Taxi unions step up their opposition to car sharing apps with arrests, rallies
The premise is simple, yet effective. Download an app to your iPhone or Android phone. Tell people you are needing a lift, and through Facebook’s peer review system you can get what is billed to be a safe and reliable lift from a stranger to your destination for a small donation bypassing the hassles of waiting for and paying exorbitant taxi rentals. ‘RideShare’ is the phenomenon and is supported by a slew of Apps aptly named Lyft, Sidecar, and Uber. However, one group is not too happy with the apps, and has called for them to be banned. You guessed it: taxi unions. The idea of friendly door-to-door service between two random people might raise a few eyebrows here, but has caught on fire on the West Coast. This week, however, taxi drivers at San Francisco began performing citizen arrests to those who were offering rides and dropping people off at San Francisco’s Airport. The Airport authority also sent cease-and-desist letters to the aforementioned App Companies and arrested several drivers for trespassing. Furthermore a union of San Francisco’s taxi drivers held a noon rally at San Francisco City Hall Tuesday to “keep taxis regulated and safe” and are calling for the end of ridesharing services. The rally was planned to draw attention to "unlicensed, uninspected, unregulated and underinsured taxis" that are "allowed to roam the streets, creating a public safety hazard, increased congestion, greenhouse gasses and unfair competition against law-abiding cab drivers."
"We’re not against innovation," said Barry Korengold, president of the San Francisco Cab Drivers Association. "We’re just against unfair competition. Everybody with a four-door car can now go be a taxi."All three bay area companies saw significant boost after a public transport strike in San Francisco at the beginning of June. The strike saw hundreds of thousands of commuters stranded at home or having to drive on over congested roads. Uber Technologies Inc. had 50 per cent more cars on the road than the previous week, while Side.Cr LLC’s Sidecar service saw a 40 per cent jump in rides, the companies said. Flywheel Software Inc. was broke records after forewarning drivers that there would be a strike of the public transit system. The rideshare story forewarns businesses that specialize in Apps that your biggest enemy might be an entity other than your biggest App competitor.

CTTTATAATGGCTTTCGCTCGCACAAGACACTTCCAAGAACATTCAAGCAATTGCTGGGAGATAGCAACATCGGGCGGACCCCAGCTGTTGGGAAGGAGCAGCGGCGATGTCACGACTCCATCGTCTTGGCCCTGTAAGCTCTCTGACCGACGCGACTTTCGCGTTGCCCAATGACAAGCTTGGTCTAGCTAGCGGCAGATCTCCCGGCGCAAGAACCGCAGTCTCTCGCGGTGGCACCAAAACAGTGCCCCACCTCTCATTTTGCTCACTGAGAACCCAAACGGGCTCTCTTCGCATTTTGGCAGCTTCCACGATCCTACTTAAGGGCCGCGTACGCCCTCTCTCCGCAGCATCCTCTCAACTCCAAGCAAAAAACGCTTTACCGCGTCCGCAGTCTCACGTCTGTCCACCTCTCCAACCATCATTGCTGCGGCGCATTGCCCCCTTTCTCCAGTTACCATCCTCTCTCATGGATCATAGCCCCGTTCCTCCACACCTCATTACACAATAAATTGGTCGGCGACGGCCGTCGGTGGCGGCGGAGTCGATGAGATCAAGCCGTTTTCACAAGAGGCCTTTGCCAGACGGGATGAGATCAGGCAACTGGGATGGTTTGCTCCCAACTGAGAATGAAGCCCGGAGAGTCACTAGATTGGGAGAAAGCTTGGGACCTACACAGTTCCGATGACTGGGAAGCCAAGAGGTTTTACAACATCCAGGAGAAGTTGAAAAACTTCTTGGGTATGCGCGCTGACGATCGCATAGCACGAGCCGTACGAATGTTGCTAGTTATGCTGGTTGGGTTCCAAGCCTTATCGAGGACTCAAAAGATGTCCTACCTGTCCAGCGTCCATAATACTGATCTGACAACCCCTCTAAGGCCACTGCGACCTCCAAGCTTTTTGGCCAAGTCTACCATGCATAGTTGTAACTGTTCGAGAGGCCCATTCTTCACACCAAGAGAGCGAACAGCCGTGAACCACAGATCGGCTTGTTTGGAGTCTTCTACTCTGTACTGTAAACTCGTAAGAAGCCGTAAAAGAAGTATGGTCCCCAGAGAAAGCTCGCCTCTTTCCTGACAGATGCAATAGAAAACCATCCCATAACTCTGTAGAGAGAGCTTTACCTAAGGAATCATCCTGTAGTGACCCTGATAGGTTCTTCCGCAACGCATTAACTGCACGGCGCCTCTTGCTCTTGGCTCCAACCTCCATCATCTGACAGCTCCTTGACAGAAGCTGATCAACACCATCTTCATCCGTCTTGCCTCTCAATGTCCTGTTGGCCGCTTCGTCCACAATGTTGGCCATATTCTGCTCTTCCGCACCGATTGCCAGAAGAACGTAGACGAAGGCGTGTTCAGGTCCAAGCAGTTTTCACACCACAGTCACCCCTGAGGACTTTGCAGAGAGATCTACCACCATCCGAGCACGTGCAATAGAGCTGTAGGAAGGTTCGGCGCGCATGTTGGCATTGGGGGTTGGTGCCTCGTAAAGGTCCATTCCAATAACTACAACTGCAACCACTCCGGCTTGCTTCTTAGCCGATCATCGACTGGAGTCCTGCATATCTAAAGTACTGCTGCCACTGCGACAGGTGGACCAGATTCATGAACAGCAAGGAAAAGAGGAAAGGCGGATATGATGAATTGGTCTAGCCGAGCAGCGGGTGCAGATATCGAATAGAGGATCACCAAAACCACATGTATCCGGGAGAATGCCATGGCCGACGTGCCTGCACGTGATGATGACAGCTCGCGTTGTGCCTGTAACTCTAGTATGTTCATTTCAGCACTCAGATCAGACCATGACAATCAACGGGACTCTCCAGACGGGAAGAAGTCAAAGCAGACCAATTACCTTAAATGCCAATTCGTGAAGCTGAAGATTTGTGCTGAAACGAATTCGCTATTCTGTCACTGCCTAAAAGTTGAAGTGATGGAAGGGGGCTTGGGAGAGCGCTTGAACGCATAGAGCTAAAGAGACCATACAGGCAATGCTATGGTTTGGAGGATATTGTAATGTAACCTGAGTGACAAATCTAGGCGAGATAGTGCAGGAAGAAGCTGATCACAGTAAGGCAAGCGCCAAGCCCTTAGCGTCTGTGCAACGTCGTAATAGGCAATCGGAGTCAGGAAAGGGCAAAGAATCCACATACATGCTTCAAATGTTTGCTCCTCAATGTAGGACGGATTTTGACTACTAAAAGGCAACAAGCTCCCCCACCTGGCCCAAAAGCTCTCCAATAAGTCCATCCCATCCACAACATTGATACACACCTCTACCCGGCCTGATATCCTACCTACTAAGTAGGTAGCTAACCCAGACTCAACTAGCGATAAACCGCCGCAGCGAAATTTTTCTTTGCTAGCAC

I am a PhD Candidate in Cyber Law at the University of Strathclyde in Glasgow. I share lecturing responsibilities for Internet Law (LLB) and the Law of Business Associations (Honours). I tutor Voluntary Obligations, Property/Trust/Successions, Legal Methods, Business Law, Internet Law, Commercial Law and BA Legal Methods. I also tutor Commercial Law 2 and Business Law 2 at Glasgow Caledonian University.
My PhD is supervised by Professor Andrew Murray at the London School of Economics and focuses on the effectiveness of cyber-regulation. My research and interests revolve around main areas of Internet law and policy including internet governance & regulation, democracy, social media, privacy, and intellectual property. My PhD research focuses on developing a system of modelling to measure the effectiveness and legitimacy of Internet Regulation.